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On the Books: Reads for the Road

Courtesy of Uriel Mont via Pexels

After two long years, we no longer can ignore that nagging yen for travel. While indulging that wanderlust — whether by hitting the open road or by jetting off to some foreign locale — donʼt forget to pack a little summer reading for the voyage. Consider the following reads to avoid yet another round of the license plate game or provide a means to hasten that stretch of time after the in-flight movie ends.

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Making Numbers Count: The Art and Science of Communicating Numbers by Chip Heath and Karla Starr

Let’s face it: Numbers can be tiresome and zap creativity. A spreadsheet or a fi gure-laden slide presentation can befuddle even the smartest audience. How does one communicate just how big 5 gigabytes of music storage can be? Is it possible to help an audience visualize 1/100,000th of an atom? Can sales fi gures be presented in a way that interests the audience? These are just a few of the questions authors Chip Heath and Karla Starr endeavor to answer in this 208-page guide that instructs math lovers and math haters alike to bring more data into their business communication in a natural and relatable way. Using numbers to tell a story, tying integers to the audience’s emotions, or even something as simple as using whole numbers rather than decimals are just a few of the ways the authors spark the reader’s creative process.

Avid Reader Press | $24

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Being Present: Commanding Attention at Work (and at Home) by Managing Your Social Presence by Jeanine W. Turner

Whether answering work emails during dinner with the family or using a work computer to order new drumsticks for a middle-school musician, the boundaries between our personal and professional communications are no more. Instead, we find ourselves “multi-communicating” through our devices, unable to be socially present with family, friends, and coworkers. Fortunately, this is just the problem author and Georgetown University communications professor Jeanine W. Turner has spent the last 15 years researching. Turner gets right to the point in this 208-page read, with practical advice for intentional change to be more socially present while commanding more attention from those around us.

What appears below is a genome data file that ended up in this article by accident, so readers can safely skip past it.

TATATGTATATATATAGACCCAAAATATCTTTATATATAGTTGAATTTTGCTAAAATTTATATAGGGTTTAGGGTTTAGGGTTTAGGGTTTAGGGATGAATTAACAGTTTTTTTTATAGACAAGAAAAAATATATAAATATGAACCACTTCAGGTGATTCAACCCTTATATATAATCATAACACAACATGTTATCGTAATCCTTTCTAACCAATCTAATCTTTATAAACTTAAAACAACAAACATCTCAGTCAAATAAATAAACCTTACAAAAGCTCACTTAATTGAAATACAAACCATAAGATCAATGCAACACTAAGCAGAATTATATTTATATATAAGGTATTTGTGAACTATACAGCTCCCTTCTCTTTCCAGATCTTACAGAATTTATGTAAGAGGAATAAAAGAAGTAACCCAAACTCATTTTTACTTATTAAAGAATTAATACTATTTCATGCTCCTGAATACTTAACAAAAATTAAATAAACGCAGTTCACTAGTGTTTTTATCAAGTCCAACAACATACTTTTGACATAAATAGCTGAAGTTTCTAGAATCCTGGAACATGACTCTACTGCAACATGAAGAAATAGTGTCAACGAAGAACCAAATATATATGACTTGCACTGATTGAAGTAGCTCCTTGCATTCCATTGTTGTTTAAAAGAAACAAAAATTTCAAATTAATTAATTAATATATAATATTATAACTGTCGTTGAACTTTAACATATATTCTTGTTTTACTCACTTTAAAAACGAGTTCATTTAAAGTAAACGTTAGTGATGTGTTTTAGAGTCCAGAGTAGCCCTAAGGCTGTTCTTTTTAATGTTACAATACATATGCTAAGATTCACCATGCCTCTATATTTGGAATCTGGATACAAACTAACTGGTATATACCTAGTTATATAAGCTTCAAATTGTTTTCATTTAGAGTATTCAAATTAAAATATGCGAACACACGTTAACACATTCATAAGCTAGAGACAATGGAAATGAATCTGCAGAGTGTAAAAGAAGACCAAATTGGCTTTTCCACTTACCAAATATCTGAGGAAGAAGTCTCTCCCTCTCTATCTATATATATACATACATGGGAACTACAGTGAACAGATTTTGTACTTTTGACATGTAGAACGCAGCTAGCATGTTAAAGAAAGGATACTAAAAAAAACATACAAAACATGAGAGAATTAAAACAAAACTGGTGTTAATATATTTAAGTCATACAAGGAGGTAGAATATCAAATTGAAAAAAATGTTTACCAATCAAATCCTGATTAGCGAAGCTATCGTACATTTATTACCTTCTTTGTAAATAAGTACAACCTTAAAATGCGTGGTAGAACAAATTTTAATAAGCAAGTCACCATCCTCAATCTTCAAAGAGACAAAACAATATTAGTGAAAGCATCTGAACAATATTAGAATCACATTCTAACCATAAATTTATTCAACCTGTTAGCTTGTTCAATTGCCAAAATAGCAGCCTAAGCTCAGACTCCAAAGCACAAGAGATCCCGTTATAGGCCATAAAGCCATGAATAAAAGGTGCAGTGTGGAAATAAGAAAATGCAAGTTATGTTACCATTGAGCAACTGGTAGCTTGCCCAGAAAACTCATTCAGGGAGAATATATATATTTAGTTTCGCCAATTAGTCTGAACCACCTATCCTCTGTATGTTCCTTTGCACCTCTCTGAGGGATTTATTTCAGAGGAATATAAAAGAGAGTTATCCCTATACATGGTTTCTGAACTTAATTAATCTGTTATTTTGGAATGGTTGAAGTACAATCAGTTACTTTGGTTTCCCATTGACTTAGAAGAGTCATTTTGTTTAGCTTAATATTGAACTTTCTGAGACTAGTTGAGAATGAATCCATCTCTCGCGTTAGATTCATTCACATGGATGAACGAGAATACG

Georgetown University Press | $30

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I Didn’t Do the Thing Today: Letting Go of Productivity Guilt by Madeleine Dore

The COVID-induced work-from-home hibernation underscored a lot of problems within our society, but possibly none more so than the fallacy that we can do it all. Abandoning the soul-sucking commutes and being home to switch the laundry from the washer to the dryer seemed like a good thing on paper, but now that we’re two years deep, we realize we’re even less productive than we were before. Even on the most productive days, we are left paralyzed for the tasks left undone — filled with guilt, anxiety, and disappointment. In just more than 300 pages, Dore reveals her findings from five years of research and effectively dismantles the unrealistic expectations we place on ourselves each day. If you’re waiting for permission to let things fall off your to-do list, this is it.

Avery | $27

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The Power of Regret: How Looking Backward Moves Us Forward by Daniel H. Pink

Making mistakes is part of being human. The only thing possibly more human is the regret we feel as a result of those missteps. This is an emotion that author Daniel H. Pink knows better than most. Drawing on “the largest sampling of American attitudes about regret ever conducted” and his own World Regret Survey, Pink examines the social psychology, neuroscience, and biology behind the “no regrets” ethos. Born from this data, The Power of Regret is an anthology of compunction. Not only does Pink make readers feel seen in these true stories, but he also offers pragmatic takeaways for transforming regret into something positive.

Riverhead Books | $28

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